Over the next two decades or so, regal interactions with the Fabs were pretty scarce. Paul and Linda met The Queen and Prince Philip at the end of 1982 at London’s Royal Albert Hall, during a concert in aid of the Royal Society for the Protection of Birds which featured classical re-workings of Beatles tunes. They chatted with the royal couple during the interval and, though not mentioned in Paul’s recent Facebook recollections of meeting Her Majesty, apparently gently chided the Windsors over their love of hunting – though Linda did find common ground over their shared affection for horses. Phew. Again, The Queen can’t have been too fussed about their difference of opinion, as in 1996 she not only gave a donation towards the creation of Paul’s passion project, the Liverpool Institute of Performing Arts, but also agreed to formally open the building in June of that year. And less than 12 months later, Paul was back to Buckingham Palace for what he described as “one of the best days ever”, when he was knighted by The Queen herself. “When The Queen put the old Edward the Confessor’s sword on my shoulder….one of my kids cried. That brought home what a big deal it was,” he said.
When The Queen’s Golden Jubilee rolled around in 2002, it was kind of inevitable The Beatles would have a big part to play. ‘All You Need Is Love’ was chosen as the official anthem of the 50th anniversary celebrations, and was the climatic song of the all-star ‘Party at the Palace’ concert that summer – headlined, of course, by Paul McCartney. He cheekily included a rendition of ‘Her Majesty’ in his set (his one and only live performance of it, as far as I’m aware) and, I would imagine, must’ve reflected on that award-winning essay he had penned half a century earlier. He also joined Eric Clapton on ‘While My Guitar Gently Weeps’, a tribute to George who had died just six months earlier. On that occasion, Buckingham Palace had announced The Queen was “very sad” to learn of Harrison’s passing, a rare statement by the monarch about a celebrity’s death. And in 2008, she made a point of seeking out the garden created in memory of George during her visit to the Chelsea Flower Show. George’s widow Olivia, meeting her for the first time, said: “It was nice of her to visit. I really feel honoured, truly honoured.” And despite the medal-returning shenanigans of 1969, Her Majesty didn’t forget John, either, joining Yoko to officially open Liverpool John Lennon Airport during that Beatles-flavoured Golden Jubilee year of 2002.
Curiously, Ringo is the Beatle who’s voiced a slightly conflicted view of the monarchy. He always had positive things to say about his one encounter with The Queen in 1965, and – inspired by the Golden Jubilee and the recent death of the Queen Mother – co-wrote a cracking song for 2003’s Ringo Rama album entitled ‘Elizabeth Reigns’. But while raising a glass to Her Majesty in the lyrics (“she’s head of the family”), he also sings: “We don’t really need a king.” At the end of the tune he murmurs, “well, there goes the knighthood,” and interviews in support of the album reiterated his view that the monarchy was something of an outmoded institution. His vaguely republican stance clearly didn’t perturb the royal household though (or, more likely, the song was never heard by anyone there) as no objections were made when the UK Government finally awarded him that knighthood in 2017. And Ringo? He was reported to be “chuffed to bits”, and later confirmed after his investiture at the Palace in March 2018: “It means a lot, actually.” Though ironically it was future king Prince William, rather than Queen Elizabeth, who tapped the knighting sword over his shoulders.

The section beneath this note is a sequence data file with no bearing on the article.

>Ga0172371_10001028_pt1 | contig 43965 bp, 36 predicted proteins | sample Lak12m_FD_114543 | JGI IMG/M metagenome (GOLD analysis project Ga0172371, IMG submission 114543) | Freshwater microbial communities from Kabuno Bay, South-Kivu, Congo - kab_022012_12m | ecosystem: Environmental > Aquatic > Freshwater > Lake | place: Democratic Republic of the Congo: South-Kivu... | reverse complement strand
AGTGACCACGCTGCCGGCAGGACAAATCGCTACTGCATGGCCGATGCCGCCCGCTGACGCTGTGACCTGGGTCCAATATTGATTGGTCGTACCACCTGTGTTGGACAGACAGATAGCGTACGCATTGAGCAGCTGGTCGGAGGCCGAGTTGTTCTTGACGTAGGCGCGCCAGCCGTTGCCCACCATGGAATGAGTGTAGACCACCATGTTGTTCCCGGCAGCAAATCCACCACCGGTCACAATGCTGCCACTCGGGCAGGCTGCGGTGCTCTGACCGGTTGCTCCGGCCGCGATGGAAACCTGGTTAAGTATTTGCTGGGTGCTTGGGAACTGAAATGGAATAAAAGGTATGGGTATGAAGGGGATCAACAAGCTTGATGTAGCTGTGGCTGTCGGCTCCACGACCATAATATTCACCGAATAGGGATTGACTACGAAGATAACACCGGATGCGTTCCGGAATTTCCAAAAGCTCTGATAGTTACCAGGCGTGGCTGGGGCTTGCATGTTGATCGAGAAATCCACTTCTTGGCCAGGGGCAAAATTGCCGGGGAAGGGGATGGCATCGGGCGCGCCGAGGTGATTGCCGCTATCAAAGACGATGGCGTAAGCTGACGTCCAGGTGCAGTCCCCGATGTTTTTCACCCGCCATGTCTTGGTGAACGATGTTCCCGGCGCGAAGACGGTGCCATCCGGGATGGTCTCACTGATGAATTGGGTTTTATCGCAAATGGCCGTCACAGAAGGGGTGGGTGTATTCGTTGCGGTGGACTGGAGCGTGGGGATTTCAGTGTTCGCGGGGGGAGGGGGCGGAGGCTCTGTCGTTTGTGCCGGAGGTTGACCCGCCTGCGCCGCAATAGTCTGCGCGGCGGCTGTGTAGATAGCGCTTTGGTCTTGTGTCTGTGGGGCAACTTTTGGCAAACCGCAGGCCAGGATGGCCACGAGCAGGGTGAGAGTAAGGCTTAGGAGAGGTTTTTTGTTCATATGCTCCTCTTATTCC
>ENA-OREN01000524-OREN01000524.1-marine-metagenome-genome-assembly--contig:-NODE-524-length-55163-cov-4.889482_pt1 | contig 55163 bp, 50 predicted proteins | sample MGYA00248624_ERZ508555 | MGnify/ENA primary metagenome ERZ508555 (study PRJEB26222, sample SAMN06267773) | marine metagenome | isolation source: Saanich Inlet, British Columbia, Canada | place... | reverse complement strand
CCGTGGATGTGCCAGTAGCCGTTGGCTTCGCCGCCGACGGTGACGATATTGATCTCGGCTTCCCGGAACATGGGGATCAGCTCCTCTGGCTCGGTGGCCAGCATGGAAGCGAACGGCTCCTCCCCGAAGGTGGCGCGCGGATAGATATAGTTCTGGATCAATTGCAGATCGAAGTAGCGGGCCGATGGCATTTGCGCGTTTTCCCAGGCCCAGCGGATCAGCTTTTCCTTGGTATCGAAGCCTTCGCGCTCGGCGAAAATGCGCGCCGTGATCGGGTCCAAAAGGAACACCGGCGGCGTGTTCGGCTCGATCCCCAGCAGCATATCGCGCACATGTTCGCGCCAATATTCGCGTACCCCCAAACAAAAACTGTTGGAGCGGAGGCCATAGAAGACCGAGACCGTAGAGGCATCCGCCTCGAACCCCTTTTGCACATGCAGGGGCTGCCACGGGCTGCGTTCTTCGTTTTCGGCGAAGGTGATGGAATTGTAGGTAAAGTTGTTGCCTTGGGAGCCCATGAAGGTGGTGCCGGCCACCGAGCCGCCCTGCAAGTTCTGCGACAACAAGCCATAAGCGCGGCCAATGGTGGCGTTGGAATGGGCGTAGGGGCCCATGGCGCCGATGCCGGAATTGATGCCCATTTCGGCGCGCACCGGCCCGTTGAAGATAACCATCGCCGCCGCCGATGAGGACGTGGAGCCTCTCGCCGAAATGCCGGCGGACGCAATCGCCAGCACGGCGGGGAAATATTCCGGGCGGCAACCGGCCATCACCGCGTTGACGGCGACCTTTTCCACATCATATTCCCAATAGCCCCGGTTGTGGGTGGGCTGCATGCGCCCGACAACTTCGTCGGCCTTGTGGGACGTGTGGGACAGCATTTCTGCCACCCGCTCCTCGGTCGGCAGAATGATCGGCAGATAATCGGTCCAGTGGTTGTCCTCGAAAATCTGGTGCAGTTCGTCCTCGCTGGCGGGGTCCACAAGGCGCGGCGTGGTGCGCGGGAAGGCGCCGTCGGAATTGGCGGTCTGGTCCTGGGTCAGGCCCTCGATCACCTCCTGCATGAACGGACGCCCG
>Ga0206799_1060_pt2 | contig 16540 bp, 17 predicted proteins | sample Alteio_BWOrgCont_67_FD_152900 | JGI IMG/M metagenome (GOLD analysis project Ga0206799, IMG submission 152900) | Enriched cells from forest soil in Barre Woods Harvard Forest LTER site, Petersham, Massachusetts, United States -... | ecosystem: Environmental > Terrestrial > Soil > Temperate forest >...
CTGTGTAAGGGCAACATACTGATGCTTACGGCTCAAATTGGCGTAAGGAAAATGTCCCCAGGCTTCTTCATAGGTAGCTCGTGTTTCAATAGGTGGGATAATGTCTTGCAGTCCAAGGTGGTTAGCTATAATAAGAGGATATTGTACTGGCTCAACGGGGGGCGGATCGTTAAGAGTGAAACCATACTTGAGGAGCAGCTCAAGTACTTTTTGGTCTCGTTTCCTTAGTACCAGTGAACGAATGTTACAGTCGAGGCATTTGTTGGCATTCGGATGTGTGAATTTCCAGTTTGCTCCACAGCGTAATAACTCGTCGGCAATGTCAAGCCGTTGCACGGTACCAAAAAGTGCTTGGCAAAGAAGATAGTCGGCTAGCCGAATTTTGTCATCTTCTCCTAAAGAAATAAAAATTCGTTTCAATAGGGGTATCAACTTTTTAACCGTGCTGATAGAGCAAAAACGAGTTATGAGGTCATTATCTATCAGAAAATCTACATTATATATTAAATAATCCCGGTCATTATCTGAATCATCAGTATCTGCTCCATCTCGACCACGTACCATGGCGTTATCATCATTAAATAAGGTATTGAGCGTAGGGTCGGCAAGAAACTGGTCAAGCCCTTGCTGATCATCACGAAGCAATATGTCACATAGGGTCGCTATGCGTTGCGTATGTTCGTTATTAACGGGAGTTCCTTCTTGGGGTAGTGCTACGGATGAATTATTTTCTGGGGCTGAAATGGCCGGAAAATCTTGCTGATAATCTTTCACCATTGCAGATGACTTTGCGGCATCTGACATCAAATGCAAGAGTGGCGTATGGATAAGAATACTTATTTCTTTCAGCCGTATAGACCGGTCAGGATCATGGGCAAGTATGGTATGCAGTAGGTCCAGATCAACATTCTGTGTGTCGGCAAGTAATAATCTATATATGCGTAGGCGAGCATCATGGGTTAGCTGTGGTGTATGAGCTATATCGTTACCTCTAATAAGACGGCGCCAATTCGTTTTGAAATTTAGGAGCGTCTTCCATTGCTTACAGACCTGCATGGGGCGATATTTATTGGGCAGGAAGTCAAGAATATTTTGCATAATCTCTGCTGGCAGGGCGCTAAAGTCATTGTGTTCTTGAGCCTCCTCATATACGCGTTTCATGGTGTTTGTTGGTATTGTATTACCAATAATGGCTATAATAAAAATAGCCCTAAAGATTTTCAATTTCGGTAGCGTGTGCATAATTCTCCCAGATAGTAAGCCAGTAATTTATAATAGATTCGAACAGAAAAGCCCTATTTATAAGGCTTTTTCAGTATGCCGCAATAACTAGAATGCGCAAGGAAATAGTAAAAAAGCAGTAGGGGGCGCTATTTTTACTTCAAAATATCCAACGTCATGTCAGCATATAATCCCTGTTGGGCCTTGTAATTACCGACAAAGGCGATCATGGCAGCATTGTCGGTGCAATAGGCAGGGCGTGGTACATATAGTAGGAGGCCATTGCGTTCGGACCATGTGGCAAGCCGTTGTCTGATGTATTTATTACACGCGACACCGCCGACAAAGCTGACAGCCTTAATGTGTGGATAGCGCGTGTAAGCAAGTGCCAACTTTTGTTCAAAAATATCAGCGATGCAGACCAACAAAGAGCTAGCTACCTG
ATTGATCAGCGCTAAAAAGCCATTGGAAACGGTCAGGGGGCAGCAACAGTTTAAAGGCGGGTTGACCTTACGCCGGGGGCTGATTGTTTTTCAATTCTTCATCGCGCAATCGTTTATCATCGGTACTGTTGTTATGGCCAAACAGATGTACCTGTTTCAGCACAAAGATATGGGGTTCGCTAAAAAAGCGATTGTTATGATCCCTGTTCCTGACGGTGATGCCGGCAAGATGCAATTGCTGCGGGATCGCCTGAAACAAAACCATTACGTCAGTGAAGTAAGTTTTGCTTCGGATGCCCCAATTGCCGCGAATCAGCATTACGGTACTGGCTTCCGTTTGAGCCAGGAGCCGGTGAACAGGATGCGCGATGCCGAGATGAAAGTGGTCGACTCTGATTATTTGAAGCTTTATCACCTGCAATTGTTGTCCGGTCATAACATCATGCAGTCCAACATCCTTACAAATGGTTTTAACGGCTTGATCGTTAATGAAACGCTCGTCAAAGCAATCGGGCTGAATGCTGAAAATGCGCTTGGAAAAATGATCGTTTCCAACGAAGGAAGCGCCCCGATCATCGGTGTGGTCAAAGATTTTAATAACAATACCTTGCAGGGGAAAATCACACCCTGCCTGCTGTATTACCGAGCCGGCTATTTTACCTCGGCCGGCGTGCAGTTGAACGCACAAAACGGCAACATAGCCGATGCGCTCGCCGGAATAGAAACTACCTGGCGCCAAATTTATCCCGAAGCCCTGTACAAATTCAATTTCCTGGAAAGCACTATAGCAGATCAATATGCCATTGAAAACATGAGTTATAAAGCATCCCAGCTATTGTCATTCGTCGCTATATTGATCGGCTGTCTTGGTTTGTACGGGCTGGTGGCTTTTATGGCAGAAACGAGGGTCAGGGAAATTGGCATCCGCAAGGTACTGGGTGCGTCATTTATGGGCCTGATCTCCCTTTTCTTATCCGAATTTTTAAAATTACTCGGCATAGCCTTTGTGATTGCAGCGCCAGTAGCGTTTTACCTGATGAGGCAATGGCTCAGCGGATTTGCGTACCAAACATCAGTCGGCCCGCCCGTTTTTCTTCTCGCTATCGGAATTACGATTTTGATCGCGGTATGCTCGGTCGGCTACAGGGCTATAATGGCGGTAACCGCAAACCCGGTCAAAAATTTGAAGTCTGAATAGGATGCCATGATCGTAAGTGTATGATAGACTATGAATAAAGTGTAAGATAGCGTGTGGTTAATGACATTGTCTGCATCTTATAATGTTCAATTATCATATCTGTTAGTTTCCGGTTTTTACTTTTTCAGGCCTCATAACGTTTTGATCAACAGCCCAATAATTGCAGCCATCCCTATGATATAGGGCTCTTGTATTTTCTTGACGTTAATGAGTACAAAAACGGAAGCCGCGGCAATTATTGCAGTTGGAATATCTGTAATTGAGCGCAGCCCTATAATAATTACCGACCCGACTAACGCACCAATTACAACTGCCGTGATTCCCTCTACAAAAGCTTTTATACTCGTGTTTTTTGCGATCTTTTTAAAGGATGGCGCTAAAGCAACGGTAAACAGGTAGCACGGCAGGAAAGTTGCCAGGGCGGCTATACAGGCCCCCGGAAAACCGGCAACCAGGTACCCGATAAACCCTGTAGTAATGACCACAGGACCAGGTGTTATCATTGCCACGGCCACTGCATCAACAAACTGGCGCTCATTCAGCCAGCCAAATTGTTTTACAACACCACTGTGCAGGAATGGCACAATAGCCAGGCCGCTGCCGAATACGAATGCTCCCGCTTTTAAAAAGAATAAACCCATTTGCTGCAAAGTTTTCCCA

Macca, however, felt no such ambivalence and continued to be a staunch advocate of his former teenage crush during her final decade. Once again, he topped the bill at the star-studded Diamond Jubilee concert (this time outside the gates of Buckingham Palace) in 2012, and was able to introduce his third wife Nancy to The Queen at London’s Royal Academy of Arts that same year (she’d also encountered the second Lady McCartney, Heather Mills, during an exhibition of Paul’s paintings at the Walker Art Gallery in Liverpool a decade earlier, but we don’t talk about that). And there was a very special final meeting of pop royalty and actual royalty in 2018, when Her Majesty bestowed the prestigious Companion of Honour medal on Paul during a ceremony at the Palace. “We have got to stop meeting like this,” he said. The Queen giggled.
While he didn’t perform at this year’s Platinium Jubilee celebrations (perhaps wary of overdoing it), Paul did record a brief video message played at the event, passing on his congratulations and stressing that “we love you.” And he echoed this feeling during a lengthy Facebook post reflecting on his meetings with the monarch posted soon after her death. And it seems the admiration was mutual. Ex-French President Francois Hollande has recalled how, during a state visit in 2014, she asked if the Republican Guards orchestra playing in her honour could perform some Beatles songs. And I’ve read a quote from her (though despite sifting through the mountain of coverage in recent days, I’m darned if I can find it), reflecting on the country’s artistic achievements during her reign, where she said something like: “Imagine a world where we had never heard the music of The Beatles.” So, on top of everything else, Queen Elizabeth II was a lady of taste. Truly, a rock ‘n’ roll queen.